This year has seen a bumper crop for the weed industry in Washington. In 2014, the year we legalized, the whole cannabis industry made just under $50 million. In the first three months of 2016, sales across the state topped $54 million. That is a significant amount of doobies, y’all.
Where is all this revenue coming from?
One source could be a shift from booze to weed. While liquor retailers haven’t seen a drop in profits, weed sales have been outpacing liquor all year long, and so far the state has collected almost $70 million more in taxes from cannabis industries than from liquor sales.
I’m thrilled by the idea that weed is finally showing up as a legal contender to the booze industry. Alcohol is a notorious source of so many toxic elements in families and communities across this country; from addiction and health problems to overdoses and violence, alcohol’s legacy is written in stone. Not that I think we need to ban it, but its ubiquity in American society could be dialed back a notch or two and I wouldn’t mind at all. Weed’s reputation as a universal chill pill could be one resource needed to help generations of alcoholics break the cycle.
Another source of revenue is less a call for celebration. In July, the last of the state’s medical dispensaries were shut down. Perhaps as a result, third-quarter recreational weed sales skyrocketed, cruising from $200 million to nearly $300 million in just three months. This is putting a squeeze on some of the most vulnerable members of our community, and I think the state should look at ways to back off from wringing every last dollar out of patients already having to deal with the expensive labyrinth of the medical industry. Marijuana is still classified as a Schedule 1 controlled substance by the federal government, and still not recognized by the FDA as anything but a noxious substance. Using these two arguments, insurance companies, which are regulated on the federal level, will not cover cannabis prescriptions. Perhaps doctors could provide patients with vouchers from the state along with their prescription to cover the tax on their purchases.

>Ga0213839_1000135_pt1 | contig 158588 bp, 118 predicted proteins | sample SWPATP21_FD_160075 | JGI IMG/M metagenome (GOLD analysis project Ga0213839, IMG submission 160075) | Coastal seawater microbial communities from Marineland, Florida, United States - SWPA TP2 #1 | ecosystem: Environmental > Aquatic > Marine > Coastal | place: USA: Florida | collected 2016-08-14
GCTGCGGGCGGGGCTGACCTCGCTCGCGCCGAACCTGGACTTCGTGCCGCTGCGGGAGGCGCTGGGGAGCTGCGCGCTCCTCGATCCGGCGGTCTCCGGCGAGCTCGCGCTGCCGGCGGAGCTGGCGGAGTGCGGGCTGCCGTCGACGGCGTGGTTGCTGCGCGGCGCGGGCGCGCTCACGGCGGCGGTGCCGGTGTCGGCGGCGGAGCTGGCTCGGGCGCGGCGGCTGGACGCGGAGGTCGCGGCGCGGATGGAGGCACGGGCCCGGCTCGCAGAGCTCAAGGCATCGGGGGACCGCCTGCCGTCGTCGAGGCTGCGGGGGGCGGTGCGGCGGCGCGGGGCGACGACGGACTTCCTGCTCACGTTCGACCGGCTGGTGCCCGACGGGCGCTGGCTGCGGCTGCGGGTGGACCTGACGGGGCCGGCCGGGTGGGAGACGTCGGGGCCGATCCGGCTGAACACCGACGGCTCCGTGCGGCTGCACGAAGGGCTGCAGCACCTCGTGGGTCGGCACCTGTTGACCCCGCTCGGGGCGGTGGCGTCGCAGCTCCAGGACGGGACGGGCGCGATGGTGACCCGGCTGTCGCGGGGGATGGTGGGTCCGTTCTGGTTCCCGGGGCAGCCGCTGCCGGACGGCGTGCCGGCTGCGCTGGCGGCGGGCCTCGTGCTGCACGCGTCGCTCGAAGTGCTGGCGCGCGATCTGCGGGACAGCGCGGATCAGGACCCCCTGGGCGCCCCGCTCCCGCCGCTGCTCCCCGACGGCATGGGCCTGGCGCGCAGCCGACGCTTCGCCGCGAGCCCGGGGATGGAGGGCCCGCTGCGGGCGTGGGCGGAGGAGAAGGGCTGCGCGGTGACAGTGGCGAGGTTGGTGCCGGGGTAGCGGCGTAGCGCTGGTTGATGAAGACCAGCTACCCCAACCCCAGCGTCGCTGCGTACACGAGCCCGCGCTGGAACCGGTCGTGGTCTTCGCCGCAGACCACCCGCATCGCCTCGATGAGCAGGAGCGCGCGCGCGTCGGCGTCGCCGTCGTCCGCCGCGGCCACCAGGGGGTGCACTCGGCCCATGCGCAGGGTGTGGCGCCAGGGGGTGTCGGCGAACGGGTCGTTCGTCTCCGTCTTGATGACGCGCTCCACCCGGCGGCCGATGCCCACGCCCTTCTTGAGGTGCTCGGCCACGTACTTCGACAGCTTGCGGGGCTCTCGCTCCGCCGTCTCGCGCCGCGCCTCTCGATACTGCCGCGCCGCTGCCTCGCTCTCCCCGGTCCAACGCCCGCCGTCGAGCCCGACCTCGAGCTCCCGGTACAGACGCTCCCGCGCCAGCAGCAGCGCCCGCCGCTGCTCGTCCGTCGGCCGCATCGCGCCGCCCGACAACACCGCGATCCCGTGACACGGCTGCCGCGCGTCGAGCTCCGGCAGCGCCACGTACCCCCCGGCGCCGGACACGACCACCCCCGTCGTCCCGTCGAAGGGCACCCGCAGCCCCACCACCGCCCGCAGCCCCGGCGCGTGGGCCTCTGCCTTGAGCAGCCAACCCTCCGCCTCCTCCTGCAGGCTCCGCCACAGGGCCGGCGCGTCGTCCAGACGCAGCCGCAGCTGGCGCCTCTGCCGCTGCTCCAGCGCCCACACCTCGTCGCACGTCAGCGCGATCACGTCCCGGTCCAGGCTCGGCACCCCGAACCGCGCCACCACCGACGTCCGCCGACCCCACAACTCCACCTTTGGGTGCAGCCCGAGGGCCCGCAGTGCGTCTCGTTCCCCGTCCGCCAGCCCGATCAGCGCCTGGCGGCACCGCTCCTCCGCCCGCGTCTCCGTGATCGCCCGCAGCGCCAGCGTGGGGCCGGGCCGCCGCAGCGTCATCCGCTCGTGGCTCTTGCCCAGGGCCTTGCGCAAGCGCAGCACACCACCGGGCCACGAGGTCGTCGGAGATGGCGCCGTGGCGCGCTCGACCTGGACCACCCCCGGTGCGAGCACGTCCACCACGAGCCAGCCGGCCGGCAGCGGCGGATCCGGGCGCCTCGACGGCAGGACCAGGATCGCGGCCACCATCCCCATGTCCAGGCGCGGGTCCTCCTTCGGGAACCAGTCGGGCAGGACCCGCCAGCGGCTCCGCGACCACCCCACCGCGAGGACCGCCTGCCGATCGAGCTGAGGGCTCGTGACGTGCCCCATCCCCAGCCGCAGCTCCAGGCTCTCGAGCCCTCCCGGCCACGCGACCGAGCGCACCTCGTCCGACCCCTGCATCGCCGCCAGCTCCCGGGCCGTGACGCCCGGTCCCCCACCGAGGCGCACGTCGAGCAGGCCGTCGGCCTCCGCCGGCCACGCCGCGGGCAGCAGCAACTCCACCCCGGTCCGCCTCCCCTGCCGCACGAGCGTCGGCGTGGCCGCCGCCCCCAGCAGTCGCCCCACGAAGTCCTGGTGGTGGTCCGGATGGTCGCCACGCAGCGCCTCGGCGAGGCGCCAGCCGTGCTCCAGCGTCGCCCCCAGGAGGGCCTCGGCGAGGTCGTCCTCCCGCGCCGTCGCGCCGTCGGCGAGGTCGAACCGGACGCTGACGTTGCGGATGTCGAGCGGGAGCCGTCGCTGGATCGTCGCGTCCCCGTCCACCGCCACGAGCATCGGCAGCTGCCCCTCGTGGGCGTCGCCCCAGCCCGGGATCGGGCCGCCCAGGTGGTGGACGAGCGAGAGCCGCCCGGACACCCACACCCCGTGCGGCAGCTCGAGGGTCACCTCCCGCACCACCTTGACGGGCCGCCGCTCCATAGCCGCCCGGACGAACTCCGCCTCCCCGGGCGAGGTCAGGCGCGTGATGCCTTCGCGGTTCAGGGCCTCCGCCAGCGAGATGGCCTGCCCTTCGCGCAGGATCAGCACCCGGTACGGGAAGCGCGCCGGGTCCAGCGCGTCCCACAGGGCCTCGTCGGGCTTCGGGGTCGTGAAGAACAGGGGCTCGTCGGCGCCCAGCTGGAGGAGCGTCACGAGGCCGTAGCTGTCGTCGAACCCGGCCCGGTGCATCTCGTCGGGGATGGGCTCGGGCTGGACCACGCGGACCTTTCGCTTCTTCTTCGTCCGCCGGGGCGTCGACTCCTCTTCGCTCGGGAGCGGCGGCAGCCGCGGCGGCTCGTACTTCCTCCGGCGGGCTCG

A third source of all these dolla dolla bills is people coming from out of state to partake, but we may see a dip in our statewide sales as the brand-new recreational market gets going in Oregon. Two of the top three retail outlets, Main Street Marijuana and New Vansterdam, are in Vancouver, Wash., just across the bridge from Portland, bringing in, respectively, more than $31 million and nearly $20 million for the year. I think it’s reasonable to expect a sharp drop in those numbers as the Ducks may decide to swim in their own pond.
If you’re curious, Uncle Ike’s is the most profitable store in Seattle, and #2 in the state, with a haul of over $28 million in 2016 so far. No other Seattle store even comes close.
CORRECTION In an early version of this story, we included a number representing the cumulative profit for Washington’s cannabis industry. That number represented sales only, not profits. We have removed the reference.